“Arbitrary and cruel punishments:” Trends in Royal Navy Courts martial, 1860-1869




Johnston, Andrew

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Britain’s Royal Navy of the nineteenth century was the unquestioned master of the world’s oceans, having won such standing after over a century of near-uninterrupted warfare. However, while the strategies, tactics and technology of the navy evolved dramatically during this period, the laws that governed its many thousands of sailors and officers remained virtually unchanged from the original 1661 Articles of War. Despite minor amendments throughout the eighteenth century and a major reworking in 1749, both capital and corporal punishments were frequently employed as punishment for minor offences in a system that made England’s “Bloody Code” look positively humane. The 1860 Naval Discipline Act provided the first substantive overhaul of the original Articles of War, but historians have generally lamented this act as providing little comprehensive change to the governance of the navy. Using statistical data collected from thousands of courts martial records, this thesis takes a broad look at trends in naval courts martial, studying how these courts interacted with the legislative changes of the 1860s. Viewing how charges and sentences changed on the global scale, it becomes clear that the “arbitrary and cruel punishments” of the previous century had at last given way to a centralized, formal expression of discipline.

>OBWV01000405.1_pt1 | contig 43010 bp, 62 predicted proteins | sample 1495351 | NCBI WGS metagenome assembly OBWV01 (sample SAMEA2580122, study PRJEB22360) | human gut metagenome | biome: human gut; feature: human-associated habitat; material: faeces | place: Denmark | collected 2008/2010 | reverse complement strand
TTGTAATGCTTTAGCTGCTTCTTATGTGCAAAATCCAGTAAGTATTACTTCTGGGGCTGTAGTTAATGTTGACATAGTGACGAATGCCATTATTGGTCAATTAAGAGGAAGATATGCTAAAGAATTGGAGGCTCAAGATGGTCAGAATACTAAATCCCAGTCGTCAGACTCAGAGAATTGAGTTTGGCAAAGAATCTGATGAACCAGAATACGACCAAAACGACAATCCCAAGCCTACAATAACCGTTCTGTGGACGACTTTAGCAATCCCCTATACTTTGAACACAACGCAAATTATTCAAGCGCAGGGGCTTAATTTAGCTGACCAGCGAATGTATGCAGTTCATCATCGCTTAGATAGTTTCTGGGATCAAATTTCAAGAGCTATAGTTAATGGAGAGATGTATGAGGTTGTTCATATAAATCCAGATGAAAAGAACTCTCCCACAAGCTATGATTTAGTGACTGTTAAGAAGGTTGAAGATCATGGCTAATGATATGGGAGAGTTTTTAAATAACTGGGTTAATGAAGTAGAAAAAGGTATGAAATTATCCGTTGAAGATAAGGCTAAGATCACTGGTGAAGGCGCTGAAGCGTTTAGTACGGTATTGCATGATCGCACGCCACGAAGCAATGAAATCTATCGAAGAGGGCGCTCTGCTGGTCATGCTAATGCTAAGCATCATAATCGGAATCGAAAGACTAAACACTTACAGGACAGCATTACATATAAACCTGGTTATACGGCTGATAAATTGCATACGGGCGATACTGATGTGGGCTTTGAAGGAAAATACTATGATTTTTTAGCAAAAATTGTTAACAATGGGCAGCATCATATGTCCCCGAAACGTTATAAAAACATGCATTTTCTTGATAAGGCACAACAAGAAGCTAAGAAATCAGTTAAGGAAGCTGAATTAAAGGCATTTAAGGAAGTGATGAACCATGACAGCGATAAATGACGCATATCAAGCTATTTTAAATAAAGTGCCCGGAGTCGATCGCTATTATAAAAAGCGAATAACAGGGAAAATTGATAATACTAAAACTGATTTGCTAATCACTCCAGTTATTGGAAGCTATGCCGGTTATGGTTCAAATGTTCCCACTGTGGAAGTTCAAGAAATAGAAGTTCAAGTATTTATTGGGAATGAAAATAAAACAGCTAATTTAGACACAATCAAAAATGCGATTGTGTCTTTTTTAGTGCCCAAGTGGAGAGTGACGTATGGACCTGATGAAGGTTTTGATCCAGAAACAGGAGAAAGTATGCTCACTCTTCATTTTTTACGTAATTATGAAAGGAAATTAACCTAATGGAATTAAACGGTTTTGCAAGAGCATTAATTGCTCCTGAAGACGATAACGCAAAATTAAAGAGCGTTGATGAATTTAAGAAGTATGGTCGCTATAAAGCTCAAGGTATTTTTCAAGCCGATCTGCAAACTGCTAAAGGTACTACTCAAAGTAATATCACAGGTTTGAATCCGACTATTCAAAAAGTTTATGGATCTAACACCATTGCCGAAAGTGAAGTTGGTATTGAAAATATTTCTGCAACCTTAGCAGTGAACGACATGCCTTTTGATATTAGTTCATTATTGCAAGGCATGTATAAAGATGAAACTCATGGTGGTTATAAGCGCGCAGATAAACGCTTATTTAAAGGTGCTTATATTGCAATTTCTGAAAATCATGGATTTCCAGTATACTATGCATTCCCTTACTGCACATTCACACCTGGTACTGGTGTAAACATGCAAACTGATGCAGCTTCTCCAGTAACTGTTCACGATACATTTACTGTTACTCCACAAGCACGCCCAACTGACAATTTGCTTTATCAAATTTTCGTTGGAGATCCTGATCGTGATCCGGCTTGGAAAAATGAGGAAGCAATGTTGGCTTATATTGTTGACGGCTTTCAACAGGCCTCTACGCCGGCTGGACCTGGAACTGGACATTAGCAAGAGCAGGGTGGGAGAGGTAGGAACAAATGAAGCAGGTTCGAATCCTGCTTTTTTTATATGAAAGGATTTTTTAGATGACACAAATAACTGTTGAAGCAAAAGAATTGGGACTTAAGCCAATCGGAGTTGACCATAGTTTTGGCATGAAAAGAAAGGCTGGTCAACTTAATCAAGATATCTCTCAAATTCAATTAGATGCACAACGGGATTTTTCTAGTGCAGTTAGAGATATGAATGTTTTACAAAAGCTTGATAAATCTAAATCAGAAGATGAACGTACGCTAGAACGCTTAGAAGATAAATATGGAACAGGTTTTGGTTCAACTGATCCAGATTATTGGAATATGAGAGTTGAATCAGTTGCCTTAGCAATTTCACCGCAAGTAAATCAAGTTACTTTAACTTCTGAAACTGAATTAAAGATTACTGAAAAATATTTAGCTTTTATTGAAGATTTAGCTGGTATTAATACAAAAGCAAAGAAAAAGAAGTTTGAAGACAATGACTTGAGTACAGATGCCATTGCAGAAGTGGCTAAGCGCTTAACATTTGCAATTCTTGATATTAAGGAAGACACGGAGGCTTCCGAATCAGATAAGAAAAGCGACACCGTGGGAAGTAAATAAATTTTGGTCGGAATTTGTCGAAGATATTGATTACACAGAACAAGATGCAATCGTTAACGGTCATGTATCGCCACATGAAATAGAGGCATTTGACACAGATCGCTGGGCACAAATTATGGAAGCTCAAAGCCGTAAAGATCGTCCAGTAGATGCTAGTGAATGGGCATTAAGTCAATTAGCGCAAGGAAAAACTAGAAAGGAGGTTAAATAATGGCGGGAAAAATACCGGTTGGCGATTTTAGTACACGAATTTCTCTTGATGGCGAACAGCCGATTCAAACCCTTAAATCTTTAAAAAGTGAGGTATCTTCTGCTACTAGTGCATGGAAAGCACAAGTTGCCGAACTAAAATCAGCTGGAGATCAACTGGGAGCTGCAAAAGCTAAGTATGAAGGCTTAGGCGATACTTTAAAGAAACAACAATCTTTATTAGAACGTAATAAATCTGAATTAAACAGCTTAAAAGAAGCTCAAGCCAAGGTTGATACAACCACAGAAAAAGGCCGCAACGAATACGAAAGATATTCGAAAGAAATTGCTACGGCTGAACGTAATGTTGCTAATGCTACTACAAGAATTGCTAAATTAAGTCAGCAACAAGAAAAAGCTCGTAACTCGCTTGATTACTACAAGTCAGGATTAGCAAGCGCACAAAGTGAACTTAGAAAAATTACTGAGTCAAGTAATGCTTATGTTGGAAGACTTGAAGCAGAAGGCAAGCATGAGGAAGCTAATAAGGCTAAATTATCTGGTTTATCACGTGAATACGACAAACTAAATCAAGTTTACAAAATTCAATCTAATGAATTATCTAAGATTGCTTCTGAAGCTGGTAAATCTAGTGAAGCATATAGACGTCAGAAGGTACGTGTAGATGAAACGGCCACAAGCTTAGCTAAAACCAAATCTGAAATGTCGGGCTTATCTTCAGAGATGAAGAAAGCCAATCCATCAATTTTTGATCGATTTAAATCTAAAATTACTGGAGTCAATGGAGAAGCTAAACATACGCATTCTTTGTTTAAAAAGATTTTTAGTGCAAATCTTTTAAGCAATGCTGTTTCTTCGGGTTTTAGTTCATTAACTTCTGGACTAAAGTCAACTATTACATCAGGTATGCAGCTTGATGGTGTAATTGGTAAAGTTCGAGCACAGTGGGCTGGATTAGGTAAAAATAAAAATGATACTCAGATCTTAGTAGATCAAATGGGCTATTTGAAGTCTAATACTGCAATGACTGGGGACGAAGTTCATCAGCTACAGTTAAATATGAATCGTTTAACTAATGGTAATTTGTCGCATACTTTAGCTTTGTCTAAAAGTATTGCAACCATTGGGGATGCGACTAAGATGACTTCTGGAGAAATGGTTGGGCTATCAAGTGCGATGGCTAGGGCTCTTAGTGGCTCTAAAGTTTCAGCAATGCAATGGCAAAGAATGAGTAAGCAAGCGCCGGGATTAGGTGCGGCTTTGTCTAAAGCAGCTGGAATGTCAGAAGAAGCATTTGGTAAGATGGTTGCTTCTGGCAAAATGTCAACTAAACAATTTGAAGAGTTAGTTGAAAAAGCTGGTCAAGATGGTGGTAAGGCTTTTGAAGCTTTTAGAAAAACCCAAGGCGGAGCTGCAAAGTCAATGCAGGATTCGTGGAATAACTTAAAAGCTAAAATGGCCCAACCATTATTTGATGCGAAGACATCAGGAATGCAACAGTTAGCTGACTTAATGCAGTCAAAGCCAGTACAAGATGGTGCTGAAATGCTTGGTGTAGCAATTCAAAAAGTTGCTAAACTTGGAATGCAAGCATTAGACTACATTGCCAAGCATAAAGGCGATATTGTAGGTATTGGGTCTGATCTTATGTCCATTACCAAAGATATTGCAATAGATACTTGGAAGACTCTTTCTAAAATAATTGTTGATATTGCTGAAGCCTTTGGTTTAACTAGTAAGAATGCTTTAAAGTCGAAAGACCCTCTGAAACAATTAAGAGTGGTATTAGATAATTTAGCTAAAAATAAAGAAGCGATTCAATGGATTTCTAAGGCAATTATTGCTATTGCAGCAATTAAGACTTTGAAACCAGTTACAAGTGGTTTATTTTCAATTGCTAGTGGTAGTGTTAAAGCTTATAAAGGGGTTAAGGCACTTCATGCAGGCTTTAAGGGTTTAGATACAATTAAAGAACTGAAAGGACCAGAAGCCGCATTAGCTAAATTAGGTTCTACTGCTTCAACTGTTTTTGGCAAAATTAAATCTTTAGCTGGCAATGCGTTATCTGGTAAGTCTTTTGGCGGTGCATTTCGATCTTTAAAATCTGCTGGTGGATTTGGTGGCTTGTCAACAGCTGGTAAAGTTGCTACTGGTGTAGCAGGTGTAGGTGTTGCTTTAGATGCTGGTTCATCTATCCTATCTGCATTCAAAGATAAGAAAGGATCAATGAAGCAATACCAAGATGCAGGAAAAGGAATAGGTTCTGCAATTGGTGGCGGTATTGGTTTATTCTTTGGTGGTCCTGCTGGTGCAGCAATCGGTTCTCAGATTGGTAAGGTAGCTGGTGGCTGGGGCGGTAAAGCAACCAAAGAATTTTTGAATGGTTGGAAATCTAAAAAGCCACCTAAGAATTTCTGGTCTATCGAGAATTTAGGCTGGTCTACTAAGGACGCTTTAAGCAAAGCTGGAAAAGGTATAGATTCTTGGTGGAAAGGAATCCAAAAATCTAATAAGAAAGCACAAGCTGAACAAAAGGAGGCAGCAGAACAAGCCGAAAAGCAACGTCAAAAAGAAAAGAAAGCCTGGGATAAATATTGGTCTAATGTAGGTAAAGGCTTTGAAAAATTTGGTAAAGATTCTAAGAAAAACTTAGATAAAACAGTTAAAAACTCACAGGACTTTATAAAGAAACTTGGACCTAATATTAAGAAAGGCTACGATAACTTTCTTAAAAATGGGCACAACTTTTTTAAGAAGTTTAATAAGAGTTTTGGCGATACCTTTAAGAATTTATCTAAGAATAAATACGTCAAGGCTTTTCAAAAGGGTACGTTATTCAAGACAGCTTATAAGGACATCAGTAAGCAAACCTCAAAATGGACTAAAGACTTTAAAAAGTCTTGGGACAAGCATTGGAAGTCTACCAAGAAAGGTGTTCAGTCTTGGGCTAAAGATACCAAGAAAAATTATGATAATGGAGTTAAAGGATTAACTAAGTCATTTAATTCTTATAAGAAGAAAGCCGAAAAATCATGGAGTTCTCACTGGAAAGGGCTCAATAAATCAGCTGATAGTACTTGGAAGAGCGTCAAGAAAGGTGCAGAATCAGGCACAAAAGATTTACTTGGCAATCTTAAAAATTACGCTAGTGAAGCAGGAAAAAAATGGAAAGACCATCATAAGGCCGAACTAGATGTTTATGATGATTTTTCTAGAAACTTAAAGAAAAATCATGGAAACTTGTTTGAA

British history, Naval history, Legal history, Big data, Military law